AUSTIN (KXAN) — The test Texas uses to measure student learning outcomes is giving students more advanced reading passages than they are ready for, a new study finds.
These findings are especially timely given that students across the state will launch into their first big chunk of STAAR testing this week and legislators are trying to put forward bills which would reform the test.
The study by professors at Texas A&M-Commerce, looked at results of the 2018 State of Texas Assessments of Academic Readiness (STAAR) test and found that while there have been improvements in recent years, the reading passages were still “misaligned” for the students taking the test.
While looking at the average readability of each individual reading passage and the total average readability of the passages, researchers found that the reading level is “too high in most cases.”
“Thus, it is believed that many students may be failing the STAAR test because the passages are written above their grade level,” the researchers said.
This group previously studied STAAR testing in 2012 and found that reading passages were typically one to three years more advanced than the grade level the test was written for.
A 2015 state law required the Texas Education Agency to modify some of the reading passages on the test, reducing the number of passages and gradually increasing the number of questions that had to be answered by grade. The 2018 study was meant to test whether these changes had made passages more readable for students.
“I have been hearing from parents, grandparents, teachers, school board members, and researchers, and we’ve had meetings over the years, and the evidence is there, that these STAAR tests — these high stakes tests — are way out of line with what the children are being taught,” said Texas Sen. José Menéndez (D-San Antonio).
In an editorial for Texas Monthly, Menéndez revealed that he asked Texas Education Agency Commissioner Mike Morath to give him feedback on research that shows STAAR testing is not grade-level appropriate.
The state senator has also filed three of his own bills to reform this state testing.
— One of the bills he has filed, SB 2400, would pause all STAAR testing until it’s been evaluated by an independent group. Menéndez has referred the bill to the Senate Education Committee with a request for a public hearing.
— Another, SB 2401, calls for an independent audit of the STAAR but states that STAAR test results from this year can only be used if they help schools and students, so any negative results could not be used for accountability purposes.
— Yet another bill, SB 96, would cut down the number of standardized tests to the number that is federally required.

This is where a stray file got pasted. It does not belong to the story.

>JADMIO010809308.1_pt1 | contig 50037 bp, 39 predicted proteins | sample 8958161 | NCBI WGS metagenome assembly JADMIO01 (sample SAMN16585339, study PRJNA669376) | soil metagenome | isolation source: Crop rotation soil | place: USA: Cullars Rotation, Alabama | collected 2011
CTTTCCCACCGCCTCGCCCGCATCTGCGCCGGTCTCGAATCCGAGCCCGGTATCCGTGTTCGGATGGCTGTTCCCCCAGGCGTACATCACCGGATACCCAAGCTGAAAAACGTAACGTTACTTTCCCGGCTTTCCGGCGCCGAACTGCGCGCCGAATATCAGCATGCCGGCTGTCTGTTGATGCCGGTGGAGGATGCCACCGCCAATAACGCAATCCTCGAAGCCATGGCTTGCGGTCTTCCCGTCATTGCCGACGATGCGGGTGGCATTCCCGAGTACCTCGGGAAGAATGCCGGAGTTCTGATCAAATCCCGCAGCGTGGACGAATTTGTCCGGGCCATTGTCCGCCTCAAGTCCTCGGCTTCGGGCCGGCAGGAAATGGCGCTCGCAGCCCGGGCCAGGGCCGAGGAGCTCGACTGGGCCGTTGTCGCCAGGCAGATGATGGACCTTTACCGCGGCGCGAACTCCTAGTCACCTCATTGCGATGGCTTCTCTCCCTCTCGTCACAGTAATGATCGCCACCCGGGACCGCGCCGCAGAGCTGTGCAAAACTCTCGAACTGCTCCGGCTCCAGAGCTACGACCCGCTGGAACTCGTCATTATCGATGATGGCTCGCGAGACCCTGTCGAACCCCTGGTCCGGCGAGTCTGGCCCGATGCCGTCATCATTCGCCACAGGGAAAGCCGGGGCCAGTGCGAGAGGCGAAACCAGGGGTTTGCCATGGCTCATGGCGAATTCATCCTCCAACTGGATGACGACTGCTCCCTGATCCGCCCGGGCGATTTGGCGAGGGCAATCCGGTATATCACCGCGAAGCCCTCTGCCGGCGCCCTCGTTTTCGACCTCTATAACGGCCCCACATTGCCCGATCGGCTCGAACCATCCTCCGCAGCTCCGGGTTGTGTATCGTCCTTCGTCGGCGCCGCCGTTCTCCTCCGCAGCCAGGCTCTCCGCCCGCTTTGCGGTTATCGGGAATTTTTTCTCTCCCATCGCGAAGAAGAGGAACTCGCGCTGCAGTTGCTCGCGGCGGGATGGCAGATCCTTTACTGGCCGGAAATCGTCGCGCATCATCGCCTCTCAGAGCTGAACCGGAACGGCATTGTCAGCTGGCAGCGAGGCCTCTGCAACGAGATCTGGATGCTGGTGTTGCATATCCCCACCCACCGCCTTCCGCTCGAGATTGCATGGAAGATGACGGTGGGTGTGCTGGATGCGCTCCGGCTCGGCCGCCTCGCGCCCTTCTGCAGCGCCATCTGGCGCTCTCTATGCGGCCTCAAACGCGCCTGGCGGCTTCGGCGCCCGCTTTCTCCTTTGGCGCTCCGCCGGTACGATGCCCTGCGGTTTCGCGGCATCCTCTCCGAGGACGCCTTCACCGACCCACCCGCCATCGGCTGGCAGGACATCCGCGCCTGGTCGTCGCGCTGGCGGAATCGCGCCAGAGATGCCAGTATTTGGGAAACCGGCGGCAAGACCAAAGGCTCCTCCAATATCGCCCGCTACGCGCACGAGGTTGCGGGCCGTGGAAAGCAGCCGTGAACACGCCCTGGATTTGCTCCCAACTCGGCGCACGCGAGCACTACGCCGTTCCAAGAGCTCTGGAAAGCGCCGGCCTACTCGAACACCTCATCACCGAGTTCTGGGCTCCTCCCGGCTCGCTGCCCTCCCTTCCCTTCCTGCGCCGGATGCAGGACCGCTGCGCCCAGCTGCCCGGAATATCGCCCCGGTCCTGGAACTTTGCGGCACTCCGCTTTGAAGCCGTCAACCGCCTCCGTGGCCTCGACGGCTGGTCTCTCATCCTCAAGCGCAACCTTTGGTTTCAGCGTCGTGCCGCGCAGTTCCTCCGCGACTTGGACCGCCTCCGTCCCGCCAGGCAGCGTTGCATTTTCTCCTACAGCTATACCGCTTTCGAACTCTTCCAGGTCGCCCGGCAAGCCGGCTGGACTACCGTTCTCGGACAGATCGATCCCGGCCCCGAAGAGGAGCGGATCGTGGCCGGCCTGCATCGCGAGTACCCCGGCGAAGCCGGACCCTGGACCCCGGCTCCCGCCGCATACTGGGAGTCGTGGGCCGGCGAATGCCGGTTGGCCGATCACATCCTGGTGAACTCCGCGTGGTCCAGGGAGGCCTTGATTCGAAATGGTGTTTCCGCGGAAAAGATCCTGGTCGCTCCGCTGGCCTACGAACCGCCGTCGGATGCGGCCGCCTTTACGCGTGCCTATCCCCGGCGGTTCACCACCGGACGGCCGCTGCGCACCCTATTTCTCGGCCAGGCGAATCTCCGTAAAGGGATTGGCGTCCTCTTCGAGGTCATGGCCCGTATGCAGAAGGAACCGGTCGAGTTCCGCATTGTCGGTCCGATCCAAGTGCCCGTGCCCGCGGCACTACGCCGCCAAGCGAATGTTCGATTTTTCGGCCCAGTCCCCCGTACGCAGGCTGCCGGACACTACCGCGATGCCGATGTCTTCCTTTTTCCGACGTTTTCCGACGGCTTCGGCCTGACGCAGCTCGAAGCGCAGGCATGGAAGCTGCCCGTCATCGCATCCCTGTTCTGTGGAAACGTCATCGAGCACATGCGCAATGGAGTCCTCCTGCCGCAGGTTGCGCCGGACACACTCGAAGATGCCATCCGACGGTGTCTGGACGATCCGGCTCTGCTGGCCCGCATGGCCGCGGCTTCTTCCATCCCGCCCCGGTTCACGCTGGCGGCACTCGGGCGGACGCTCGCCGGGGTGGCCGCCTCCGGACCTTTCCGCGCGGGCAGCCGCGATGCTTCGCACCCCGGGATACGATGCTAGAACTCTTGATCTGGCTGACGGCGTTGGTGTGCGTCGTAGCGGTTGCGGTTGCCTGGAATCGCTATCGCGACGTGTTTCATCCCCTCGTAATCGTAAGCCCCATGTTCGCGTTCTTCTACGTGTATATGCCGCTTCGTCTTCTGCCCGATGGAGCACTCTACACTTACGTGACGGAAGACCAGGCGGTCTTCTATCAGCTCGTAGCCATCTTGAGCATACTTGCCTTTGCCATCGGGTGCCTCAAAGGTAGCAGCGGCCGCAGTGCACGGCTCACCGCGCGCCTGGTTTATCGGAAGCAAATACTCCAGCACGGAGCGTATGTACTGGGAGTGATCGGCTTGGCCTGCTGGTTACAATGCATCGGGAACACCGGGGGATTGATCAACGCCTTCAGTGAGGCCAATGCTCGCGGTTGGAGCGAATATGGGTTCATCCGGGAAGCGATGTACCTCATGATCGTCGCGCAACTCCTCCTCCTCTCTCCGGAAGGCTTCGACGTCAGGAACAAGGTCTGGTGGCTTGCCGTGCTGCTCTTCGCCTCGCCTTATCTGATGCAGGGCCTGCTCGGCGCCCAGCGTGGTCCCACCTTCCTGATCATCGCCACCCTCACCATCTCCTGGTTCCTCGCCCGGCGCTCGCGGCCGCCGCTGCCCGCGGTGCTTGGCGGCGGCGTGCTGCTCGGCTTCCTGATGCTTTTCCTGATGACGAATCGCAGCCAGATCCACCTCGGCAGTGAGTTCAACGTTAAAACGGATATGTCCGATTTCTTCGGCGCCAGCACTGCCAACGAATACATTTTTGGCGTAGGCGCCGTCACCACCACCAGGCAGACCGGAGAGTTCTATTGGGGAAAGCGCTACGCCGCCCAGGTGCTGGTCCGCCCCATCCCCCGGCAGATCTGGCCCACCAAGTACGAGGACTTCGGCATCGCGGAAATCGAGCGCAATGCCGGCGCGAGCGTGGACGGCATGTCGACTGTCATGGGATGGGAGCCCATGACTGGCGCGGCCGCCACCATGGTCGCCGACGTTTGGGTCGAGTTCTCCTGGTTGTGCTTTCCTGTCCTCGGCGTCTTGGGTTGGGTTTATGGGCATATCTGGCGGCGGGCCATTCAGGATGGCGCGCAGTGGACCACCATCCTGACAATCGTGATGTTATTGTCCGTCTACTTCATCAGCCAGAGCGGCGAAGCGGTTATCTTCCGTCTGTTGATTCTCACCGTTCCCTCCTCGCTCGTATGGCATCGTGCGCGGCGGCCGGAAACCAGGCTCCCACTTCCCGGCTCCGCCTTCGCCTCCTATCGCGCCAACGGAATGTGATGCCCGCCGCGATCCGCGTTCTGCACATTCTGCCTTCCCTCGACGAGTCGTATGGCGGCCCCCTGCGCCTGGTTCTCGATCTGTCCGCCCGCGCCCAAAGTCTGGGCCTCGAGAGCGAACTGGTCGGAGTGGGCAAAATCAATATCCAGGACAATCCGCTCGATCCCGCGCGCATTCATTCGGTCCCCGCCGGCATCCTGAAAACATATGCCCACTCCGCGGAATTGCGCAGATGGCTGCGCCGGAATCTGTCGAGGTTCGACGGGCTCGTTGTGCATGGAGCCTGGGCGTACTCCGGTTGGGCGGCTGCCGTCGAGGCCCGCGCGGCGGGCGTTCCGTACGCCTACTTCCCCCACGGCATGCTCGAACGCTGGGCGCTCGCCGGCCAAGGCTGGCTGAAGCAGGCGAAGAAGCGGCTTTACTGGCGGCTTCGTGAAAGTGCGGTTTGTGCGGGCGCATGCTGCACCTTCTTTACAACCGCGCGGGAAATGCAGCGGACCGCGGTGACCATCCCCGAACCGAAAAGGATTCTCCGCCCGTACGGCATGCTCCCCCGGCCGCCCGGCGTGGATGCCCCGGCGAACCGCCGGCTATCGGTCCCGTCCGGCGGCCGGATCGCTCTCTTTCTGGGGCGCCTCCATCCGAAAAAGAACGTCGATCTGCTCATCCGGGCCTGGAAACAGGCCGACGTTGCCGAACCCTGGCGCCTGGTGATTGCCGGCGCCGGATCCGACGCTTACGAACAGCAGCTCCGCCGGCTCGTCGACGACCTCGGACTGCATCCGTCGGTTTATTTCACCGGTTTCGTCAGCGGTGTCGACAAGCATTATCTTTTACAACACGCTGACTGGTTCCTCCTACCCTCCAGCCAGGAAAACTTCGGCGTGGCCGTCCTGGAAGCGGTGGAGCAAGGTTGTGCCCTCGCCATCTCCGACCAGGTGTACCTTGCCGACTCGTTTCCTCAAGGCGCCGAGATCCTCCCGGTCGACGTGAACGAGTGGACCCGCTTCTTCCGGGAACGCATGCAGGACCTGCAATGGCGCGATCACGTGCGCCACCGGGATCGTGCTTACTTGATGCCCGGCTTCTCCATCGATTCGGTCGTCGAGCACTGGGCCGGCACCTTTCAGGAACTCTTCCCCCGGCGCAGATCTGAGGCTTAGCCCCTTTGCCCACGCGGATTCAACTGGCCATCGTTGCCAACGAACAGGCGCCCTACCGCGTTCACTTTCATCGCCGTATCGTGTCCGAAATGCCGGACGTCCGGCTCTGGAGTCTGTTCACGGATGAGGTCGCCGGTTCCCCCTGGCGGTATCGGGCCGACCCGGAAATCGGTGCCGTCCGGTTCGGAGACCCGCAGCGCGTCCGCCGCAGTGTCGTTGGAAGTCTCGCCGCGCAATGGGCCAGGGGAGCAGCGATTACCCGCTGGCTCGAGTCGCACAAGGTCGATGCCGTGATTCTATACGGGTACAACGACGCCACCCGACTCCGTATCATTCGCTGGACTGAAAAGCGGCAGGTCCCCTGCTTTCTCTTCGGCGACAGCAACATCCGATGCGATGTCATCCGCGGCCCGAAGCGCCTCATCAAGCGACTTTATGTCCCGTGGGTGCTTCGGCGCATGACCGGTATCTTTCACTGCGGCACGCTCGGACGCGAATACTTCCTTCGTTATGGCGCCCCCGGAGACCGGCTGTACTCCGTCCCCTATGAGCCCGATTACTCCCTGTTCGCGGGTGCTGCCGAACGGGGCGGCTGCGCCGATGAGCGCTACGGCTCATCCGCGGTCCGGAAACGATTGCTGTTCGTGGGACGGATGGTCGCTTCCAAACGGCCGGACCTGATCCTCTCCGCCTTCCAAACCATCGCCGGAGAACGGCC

Other lawmakers are eying STAAR testing reforms including SB 213 which would extend alternative options for high school students who take, but cannot pass, the STAAR tests.
There are several other bills currently filed in the Texas Senate and House.
“Unfortunately, there are people on the other side that feel that the test is not broken and they are pushing back,” Menéndez said. “And so it may be difficult, but we’re going to continue to push.”
Menéndez worries that if Texas waits until the next legislative session to address the shortcomings in the STAAR, more students and teachers will be put at a disadvantage.
“It negatively affects everyone. The scores are being used to either promote or hold back kids and also to close schools, and they’re also measuring, teachers effectiveness — it’s not fair,” Menéndez said.
The lawmaker hopes that parents and members of the public who are concerned about STAAR testing make their voices heard by their lawmakers and at the state Capitol.
KXAN reached out to AISD to ask about how they prepare their students for STAAR reading testing. School district officials said STAAR scores are one of the many things they use to help make decisions about the curriculum for students who may be struggling with reading.
“We have a range of reading intervention programs for students who need extra help, and we use multiple assessments to match the program to the individual student’s needs,” said Dr. Lisa Goodnow, Associate Superintendent of Academics and Social and Emotional Learning, Austin ISD. “For the past three years, the district has significantly increased the number of Certified Academic Language Therapists at our elementary campuses to serve students with dyslexia and striving readers.”
KXAN’s Arezow Doost and Frank Martinez contributed to this story.